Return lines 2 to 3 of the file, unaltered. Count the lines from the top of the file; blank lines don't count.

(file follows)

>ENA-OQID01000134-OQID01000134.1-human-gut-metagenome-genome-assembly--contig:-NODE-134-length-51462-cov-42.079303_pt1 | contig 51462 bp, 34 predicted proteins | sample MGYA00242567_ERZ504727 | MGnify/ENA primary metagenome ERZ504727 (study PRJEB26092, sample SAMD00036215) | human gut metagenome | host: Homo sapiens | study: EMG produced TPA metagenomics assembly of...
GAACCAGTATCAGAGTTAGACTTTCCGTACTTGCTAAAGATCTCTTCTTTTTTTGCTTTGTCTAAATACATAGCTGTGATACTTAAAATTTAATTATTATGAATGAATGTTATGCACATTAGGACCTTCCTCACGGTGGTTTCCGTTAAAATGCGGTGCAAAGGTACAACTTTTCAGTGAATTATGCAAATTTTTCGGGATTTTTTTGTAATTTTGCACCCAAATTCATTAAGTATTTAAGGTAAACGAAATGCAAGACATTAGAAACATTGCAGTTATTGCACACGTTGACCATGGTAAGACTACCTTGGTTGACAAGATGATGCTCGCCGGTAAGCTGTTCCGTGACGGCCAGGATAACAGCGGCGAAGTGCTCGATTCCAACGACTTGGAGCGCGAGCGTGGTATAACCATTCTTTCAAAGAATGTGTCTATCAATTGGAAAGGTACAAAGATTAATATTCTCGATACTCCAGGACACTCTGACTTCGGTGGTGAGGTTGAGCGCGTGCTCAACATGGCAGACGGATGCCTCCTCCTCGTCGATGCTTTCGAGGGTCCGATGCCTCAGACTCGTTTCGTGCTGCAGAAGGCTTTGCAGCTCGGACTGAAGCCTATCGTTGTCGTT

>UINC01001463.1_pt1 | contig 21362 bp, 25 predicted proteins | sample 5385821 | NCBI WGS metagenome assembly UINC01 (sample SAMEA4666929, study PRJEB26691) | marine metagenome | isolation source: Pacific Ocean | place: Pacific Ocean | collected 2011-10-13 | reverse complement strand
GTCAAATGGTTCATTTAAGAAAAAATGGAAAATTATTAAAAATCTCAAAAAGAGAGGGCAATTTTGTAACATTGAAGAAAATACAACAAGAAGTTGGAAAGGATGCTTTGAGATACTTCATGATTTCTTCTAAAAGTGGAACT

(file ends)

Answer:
GAACCAGTATCAGAGTTAGACTTTCCGTACTTGCTAAAGATCTCTTCTTTTTTTGCTTTGTCTAAATACATAGCTGTGATACTTAAAATTTAATTATTATGAATGAATGTTATGCACATTAGGACCTTCCTCACGGTGGTTTCCGTTAAAATGCGGTGCAAAGGTACAACTTTTCAGTGAATTATGCAAATTTTTCGGGATTTTTTTGTAATTTTGCACCCAAATTCATTAAGTATTTAAGGTAAACGAAATGCAAGACATTAGAAACATTGCAGTTATTGCACACGTTGACCATGGTAAGACTACCTTGGTTGACAAGATGATGCTCGCCGGTAAGCTGTTCCGTGACGGCCAGGATAACAGCGGCGAAGTGCTCGATTCCAACGACTTGGAGCGCGAGCGTGGTATAACCATTCTTTCAAAGAATGTGTCTATCAATTGGAAAGGTACAAAGATTAATATTCTCGATACTCCAGGACACTCTGACTTCGGTGGTGAGGTTGAGCGCGTGCTCAACATGGCAGACGGATGCCTCCTCCTCGTCGATGCTTTCGAGGGTCCGATGCCTCAGACTCGTTTCGTGCTGCAGAAGGCTTTGCAGCTCGGACTGAAGCCTATCGTTGTCGTT

>UINC01001463.1_pt1 | contig 21362 bp, 25 predicted proteins | sample 5385821 | NCBI WGS metagenome assembly UINC01 (sample SAMEA4666929, study PRJEB26691) | marine metagenome | isolation source: Pacific Ocean | place: Pacific Ocean | collected 2011-10-13 | reverse complement strand